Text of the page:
Until healed, a piercing is an open wound that you should treat with care, which means taking things like your sleeping habits into consideration. The location of your new piercing could impact how you sleep in the weeks or months after getting it done.

If you are a back sleeper, you may find yourself having to change your sleeping position after getting a nape piercing. This is because you want to avoid causing irritation and increasing your own discomfort. Spoiler alert: if you don't take this advice you're likely to endure more than a few sleepless nights.

As a reminder, the nape is located on the back of the neck, and sleeping on your stomach or side will be beneficial in this instance. This is to avoid putting pressure on the area, which would cause pain, as well as reduce the risk of rejection and infection (via Skin Artists). For this reason, it is best to wait until the nape piercing has fully healed before sleeping on your back.

Does having long hair affect your nape piercing?

Before getting your piercing, the area will be prepped and excess hair will be shaved so there is a clean surface for the piercer to do their work and to minimize infection. If you have long hair this is yet another thing to take into consideration before deciding on a nape piercing. While it is not a deal-breaker, and many women with long hair do get pierced in this location, it will make caring for the nape piercing more challenging. This is because the hair can easily wrap around the piercing and could result in the jewelry falling off and will cause bleeding (via Skin Artists).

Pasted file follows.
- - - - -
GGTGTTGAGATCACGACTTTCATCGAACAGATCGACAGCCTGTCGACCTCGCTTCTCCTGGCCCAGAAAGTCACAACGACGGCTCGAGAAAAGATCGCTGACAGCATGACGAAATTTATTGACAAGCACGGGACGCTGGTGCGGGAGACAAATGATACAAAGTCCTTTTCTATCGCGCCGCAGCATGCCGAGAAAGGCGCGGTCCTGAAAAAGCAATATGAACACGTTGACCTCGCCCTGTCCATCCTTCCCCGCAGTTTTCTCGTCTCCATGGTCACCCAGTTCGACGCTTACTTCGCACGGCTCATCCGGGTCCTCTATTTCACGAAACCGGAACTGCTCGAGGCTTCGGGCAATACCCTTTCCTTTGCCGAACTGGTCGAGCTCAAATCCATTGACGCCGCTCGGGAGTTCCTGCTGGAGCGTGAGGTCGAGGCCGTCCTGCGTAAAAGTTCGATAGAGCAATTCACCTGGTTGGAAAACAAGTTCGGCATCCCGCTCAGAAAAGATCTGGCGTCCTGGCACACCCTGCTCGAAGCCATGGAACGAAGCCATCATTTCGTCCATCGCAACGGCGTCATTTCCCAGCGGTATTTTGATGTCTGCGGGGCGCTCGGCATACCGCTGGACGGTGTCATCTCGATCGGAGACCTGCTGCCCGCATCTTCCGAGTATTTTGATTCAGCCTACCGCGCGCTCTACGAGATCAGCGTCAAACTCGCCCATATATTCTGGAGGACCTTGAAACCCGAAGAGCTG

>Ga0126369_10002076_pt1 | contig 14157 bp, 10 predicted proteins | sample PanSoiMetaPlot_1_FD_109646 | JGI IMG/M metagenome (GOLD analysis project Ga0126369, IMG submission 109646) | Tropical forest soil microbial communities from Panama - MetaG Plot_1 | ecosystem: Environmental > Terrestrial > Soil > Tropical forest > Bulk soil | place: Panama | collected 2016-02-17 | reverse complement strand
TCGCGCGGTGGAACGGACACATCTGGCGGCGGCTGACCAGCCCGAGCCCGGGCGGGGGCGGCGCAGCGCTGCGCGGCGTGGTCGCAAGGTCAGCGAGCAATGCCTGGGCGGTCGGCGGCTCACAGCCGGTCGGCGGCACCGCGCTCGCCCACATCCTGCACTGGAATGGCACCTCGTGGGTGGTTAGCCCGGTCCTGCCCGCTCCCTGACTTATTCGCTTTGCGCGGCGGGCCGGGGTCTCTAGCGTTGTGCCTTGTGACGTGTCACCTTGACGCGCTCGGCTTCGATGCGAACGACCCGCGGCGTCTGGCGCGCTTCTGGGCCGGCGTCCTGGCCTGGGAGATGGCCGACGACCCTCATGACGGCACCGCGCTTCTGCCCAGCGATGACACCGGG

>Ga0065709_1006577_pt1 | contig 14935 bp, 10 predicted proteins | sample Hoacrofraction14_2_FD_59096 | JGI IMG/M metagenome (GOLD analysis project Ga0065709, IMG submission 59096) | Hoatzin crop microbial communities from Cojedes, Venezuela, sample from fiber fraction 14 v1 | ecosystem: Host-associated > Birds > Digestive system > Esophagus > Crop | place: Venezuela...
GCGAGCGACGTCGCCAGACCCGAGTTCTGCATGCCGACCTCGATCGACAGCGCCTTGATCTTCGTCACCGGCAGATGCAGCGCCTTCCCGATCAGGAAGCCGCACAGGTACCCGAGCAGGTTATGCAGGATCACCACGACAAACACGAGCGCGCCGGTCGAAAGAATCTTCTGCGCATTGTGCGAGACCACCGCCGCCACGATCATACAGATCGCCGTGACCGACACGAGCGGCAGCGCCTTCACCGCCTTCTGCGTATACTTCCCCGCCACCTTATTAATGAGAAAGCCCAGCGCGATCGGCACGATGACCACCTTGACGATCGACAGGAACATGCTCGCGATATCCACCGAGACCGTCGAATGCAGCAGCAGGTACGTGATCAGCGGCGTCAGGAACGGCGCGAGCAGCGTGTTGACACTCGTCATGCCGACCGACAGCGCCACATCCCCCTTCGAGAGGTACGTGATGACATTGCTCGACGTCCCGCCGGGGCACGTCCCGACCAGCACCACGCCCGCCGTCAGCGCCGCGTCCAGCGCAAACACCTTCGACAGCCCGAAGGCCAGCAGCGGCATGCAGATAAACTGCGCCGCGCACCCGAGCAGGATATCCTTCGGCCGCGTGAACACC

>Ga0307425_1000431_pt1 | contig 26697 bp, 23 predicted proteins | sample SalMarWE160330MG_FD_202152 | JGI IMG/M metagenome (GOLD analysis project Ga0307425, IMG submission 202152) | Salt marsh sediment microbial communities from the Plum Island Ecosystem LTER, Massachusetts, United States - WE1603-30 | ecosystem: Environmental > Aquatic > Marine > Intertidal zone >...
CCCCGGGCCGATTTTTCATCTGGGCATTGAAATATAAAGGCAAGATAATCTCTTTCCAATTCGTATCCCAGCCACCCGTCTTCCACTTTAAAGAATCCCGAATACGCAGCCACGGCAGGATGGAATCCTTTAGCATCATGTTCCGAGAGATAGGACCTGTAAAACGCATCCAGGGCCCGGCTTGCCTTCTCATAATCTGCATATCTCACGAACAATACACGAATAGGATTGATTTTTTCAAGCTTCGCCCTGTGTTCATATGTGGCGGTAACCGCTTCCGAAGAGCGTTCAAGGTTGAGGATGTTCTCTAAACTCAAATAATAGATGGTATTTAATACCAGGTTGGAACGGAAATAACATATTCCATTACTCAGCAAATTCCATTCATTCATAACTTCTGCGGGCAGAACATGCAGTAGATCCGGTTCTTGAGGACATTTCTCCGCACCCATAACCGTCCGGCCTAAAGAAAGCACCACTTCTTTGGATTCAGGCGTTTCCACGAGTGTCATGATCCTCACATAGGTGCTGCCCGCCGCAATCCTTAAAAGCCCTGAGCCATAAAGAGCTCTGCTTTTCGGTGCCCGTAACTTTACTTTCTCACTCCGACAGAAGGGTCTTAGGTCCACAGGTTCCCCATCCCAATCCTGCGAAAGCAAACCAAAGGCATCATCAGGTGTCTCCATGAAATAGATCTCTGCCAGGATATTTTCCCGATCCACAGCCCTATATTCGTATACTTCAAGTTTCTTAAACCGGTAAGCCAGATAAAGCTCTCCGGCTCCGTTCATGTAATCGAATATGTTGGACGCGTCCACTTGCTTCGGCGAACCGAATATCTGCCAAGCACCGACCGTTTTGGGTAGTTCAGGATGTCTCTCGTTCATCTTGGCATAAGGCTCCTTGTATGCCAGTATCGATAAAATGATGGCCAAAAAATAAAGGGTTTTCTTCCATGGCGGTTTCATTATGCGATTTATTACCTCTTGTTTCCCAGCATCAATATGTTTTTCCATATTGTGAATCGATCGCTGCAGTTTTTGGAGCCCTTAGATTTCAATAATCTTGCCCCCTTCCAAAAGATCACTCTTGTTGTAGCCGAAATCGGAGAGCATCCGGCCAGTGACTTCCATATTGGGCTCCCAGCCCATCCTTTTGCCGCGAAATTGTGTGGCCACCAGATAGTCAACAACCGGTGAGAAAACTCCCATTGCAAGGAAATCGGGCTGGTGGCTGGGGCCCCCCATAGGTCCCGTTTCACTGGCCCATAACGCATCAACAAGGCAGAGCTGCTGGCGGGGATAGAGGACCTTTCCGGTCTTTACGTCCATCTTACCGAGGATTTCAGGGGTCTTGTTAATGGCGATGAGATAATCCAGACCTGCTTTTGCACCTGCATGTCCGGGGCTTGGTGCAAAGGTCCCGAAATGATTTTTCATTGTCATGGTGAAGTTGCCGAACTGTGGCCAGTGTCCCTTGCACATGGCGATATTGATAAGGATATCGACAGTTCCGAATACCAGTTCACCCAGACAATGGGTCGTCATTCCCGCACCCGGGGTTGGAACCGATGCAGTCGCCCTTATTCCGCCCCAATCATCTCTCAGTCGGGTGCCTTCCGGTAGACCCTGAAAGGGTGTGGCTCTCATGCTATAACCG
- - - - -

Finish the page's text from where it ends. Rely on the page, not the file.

The solution is simple; tie up your hair for the duration of the healing time to avoid any added discomfort and to prevent the increased risk of rejection. The location of the piercing is also prone to get caught on clothing, so take care when dressing. Any complications are more likely to result in damage while the piercing is still new and healing (via Body Jewellery Shop).

Caring for a nape piercing

Nape piercings need to have proper aftercare to prevent the risk of infection. Aftercare should include using the right products to clean the area at least once, but preferably twice, a day, with a saline solution and a cotton swab. However, overcleaning can cause more harm than good, resulting in irritation and dryness (via Dr. Piercing).

It may seem like common knowledge, but always wash your hands thoroughly before touching the piercing. There are also harsh chemicals that you want to avoid, including alcohol, hydrogen peroxide, and iodine (when making a saline solution it is recommended not to use iodized salt). It is important to keep the skin hydrated and the piercing away from dirt. Unless you are cleaning it, it is best to completely avoid touching the piercing as playing with it can introduce bacteria, leading to an increased risk of infection or other complications.

What jewelry is best when deciding on your nape piercing?

The right jewelry for your nape piercing is essential as it can prevent the risk of rejection and infections. A nape piercing can be created with a surface anchor or a surface bar, which is the most commonly used jewelry for horizontal piercings (via Urban Body Jewelry). The appeal of the surface bar is that it's tough and resistant.